weekend bluesKenji Uchida travelled to America’s San Fransisco State University to study filmmaking before returning to Japan and making this, his debut film, Weekend Blues (ウィーク エンド ブルース) which later went on to claim two awards at the prestigious Pia Film Festival for independent films earning him the scholarship which enabled his next film, A Stranger of Mine. However, Uchida’s film, though resolutely his own, individual creation, plays much more like the Japanese indie movies of the time and particularly those of the similarly considered, if drier, Nobuhiro Yamashita than it does to late 20th century American indie or the mumble core movement.

As in his later work, Uchida builds around a finely constructed farce only this time the central conceit is a bout of amnesia suffered by the central character, Kensuke, who is a depressed salaryman still reeling from his ex-fiancé’s sudden exit from his life. He takes solace in his one solid relationship – that with his committed slacker friend, the similarly named Kenji. However, on visiting Kenji’s apartment one Friday night he discovers Kenji has gone and got himself a girlfriend. Kensuke gets extremely drunk and also tries some of the weird drugs that Kenji has got from somewhere or other before accompanying Kenji’s new squeeze, Ayumi, on her way home.

That’s the last thing Kensuke remembers before waking up in a faraway town. On returning to Kenji’s flat he’s shocked to learn it’s actually Sunday already and he has absolutely no idea what’s been going on for the past 48 hours.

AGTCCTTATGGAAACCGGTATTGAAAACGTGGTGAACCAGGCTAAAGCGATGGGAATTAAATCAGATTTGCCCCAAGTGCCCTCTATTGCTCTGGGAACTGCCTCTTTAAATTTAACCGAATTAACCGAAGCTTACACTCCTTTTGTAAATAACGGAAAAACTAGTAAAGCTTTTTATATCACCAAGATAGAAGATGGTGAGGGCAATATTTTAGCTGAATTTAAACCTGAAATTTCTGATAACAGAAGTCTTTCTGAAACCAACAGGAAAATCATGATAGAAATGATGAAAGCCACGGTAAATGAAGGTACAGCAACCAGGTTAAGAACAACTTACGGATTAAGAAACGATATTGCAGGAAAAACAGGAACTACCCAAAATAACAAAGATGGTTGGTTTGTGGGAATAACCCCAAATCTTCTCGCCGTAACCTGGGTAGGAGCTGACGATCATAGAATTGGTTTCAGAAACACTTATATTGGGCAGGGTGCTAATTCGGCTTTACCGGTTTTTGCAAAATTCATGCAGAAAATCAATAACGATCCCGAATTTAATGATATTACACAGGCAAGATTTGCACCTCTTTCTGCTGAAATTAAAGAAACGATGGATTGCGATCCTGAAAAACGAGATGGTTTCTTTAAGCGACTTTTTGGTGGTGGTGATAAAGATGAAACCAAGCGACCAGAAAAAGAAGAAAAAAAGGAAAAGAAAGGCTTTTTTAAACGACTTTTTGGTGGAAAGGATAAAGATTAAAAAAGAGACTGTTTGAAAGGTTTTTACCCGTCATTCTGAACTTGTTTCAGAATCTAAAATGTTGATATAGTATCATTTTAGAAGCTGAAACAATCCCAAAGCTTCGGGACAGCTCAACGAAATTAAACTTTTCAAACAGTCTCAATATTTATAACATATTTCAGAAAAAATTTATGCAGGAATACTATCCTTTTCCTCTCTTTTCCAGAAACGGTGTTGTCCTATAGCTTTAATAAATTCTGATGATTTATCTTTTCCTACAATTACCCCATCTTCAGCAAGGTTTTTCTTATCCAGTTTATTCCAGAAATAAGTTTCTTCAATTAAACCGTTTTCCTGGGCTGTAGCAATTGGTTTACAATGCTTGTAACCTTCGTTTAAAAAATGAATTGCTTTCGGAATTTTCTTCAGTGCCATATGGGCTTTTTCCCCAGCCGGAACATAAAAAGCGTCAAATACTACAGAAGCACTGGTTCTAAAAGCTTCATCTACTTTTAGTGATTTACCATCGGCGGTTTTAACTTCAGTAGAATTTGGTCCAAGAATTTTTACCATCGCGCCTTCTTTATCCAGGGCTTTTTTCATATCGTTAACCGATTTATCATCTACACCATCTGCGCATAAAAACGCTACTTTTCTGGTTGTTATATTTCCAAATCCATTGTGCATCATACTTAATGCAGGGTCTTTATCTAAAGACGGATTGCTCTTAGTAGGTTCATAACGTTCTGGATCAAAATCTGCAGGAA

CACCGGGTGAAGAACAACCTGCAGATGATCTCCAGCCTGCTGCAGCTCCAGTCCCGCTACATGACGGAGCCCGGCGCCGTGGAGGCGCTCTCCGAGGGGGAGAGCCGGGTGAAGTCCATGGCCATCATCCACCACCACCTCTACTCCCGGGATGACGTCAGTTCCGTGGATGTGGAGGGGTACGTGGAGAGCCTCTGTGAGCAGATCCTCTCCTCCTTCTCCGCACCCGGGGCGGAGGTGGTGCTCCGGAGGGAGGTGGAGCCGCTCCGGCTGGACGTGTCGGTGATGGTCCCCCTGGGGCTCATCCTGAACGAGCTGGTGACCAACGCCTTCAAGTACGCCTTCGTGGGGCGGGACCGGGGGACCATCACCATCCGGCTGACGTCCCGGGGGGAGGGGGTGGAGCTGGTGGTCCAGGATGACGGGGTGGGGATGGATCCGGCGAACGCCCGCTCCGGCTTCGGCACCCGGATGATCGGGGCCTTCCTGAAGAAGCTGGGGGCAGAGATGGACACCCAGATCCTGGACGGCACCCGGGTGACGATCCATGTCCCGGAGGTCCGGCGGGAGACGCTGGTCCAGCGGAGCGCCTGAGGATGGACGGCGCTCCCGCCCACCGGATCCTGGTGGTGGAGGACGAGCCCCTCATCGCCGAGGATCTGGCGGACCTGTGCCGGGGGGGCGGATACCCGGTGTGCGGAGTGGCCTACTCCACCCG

Jumping to the natural conclusion that the drugs are to blame, the two Kens descend on the dealer who seems to be some kind of man scientist researching a formula to give the “wimpy” men of today some of their caveman swagger back. Ironically named “samurai” the drugs themselves are more of a Mcguffin but provide a key into this world of nervous, unambitious, soon to be middle-aged men who’ve each had their girlfriends poached from under their noses by the more socially successful. A parade of jilted lovers passes by until we reach the more psychotic set who’ve decided to embrace some decidedly dodgy methods in order to ensure they won’t be humiliated and run out on ever again.

Uchida also adds another level to the amnesia based shenanigans with a sideline in internet dating where everybody is lying to everyone and presenting version of themselves that’s very much idealised. Kenji has told his prospective girlfriend that he’s a successful high earner despite the fact he doesn’t actually have a job at all, but at least his interest in the new woman has persuaded him to try and get back into the employment market so his full scale frauds can be demoted to gentle half-truths before things (hopefully) start to get more serious. In turn, his new lady love, Ayumi, may not be all she seems either.

Kensuke’s larger philosophy lies in a need to be needed. Now that his fiancée has left him, discovers he was no longer necessary to her anymore, Kenji feels himself a man without purpose and the prospect of simply continuing like this for another fifty years is beginning to frighten him. Again there’s a wider question here about interconnectedness (which is also the heart of any farce) in the supposedly “connected” world in which you can pick up a true love fantasy by lying about yourself on the internet – even if the mutual misrepresentations end up spinning their own pretty web of deceit in their own sweet time

Uchida’s first film is a necessarily low budget, indie effort but makes no apologies for itself or claims of being anything more than it is. That said, the performances are universally strong and the direction often interesting even given the obvious budgetary constraints. A very modern kind of farce which also looks back the salaryman comedies of the ‘60s, Weekend Blues is a good indication of Uchida’s future direction whilst also succeeding as an enjoyably off the wall comedy in its own right.


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